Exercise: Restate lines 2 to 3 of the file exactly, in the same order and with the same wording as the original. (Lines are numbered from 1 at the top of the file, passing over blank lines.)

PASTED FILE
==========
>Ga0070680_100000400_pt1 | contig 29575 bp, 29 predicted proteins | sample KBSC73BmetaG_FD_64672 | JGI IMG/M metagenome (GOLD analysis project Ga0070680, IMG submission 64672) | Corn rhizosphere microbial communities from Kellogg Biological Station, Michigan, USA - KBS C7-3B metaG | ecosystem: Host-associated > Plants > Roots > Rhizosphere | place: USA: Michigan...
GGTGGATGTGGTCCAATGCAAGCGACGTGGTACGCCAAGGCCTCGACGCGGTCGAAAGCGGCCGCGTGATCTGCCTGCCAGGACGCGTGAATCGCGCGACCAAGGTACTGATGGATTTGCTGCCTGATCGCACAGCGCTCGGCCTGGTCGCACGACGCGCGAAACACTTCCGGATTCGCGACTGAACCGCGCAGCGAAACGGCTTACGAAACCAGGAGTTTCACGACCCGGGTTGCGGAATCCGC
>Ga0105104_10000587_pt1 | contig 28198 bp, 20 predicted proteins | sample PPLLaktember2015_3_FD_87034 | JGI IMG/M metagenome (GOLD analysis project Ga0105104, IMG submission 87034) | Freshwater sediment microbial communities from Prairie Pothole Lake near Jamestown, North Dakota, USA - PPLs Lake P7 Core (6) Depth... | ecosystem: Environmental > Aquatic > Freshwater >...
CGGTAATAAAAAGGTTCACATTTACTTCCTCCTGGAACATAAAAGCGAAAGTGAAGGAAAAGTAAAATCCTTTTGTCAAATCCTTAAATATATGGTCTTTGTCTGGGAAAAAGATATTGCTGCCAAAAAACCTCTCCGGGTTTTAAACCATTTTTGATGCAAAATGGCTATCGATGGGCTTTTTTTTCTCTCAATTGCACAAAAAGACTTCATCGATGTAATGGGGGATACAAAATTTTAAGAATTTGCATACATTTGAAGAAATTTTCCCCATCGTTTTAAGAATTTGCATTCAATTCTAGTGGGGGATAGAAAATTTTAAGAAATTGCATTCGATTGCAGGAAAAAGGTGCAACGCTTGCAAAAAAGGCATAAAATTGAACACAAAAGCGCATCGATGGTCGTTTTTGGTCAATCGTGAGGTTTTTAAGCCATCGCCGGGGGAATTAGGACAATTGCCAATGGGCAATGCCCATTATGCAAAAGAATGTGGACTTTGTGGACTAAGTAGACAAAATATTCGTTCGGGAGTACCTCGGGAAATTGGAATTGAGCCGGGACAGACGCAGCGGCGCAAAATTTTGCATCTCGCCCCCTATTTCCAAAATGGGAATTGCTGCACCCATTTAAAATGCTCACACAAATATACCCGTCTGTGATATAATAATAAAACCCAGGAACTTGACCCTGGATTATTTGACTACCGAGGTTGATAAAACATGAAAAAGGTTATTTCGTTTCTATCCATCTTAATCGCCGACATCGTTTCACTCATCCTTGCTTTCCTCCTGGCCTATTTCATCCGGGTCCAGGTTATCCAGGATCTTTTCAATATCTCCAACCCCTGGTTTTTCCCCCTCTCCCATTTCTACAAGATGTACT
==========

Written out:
GGTGGATGTGGTCCAATGCAAGCGACGTGGTACGCCAAGGCCTCGACGCGGTCGAAAGCGGCCGCGTGATCTGCCTGCCAGGACGCGTGAATCGCGCGACCAAGGTACTGATGGATTTGCTGCCTGATCGCACAGCGCTCGGCCTGGTCGCACGACGCGCGAAACACTTCCGGATTCGCGACTGAACCGCGCAGCGAAACGGCTTACGAAACCAGGAGTTTCACGACCCGGGTTGCGGAATCCGC
>Ga0105104_10000587_pt1 | contig 28198 bp, 20 predicted proteins | sample PPLLaktember2015_3_FD_87034 | JGI IMG/M metagenome (GOLD analysis project Ga0105104, IMG submission 87034) | Freshwater sediment microbial communities from Prairie Pothole Lake near Jamestown, North Dakota, USA - PPLs Lake P7 Core (6) Depth... | ecosystem: Environmental > Aquatic > Freshwater >...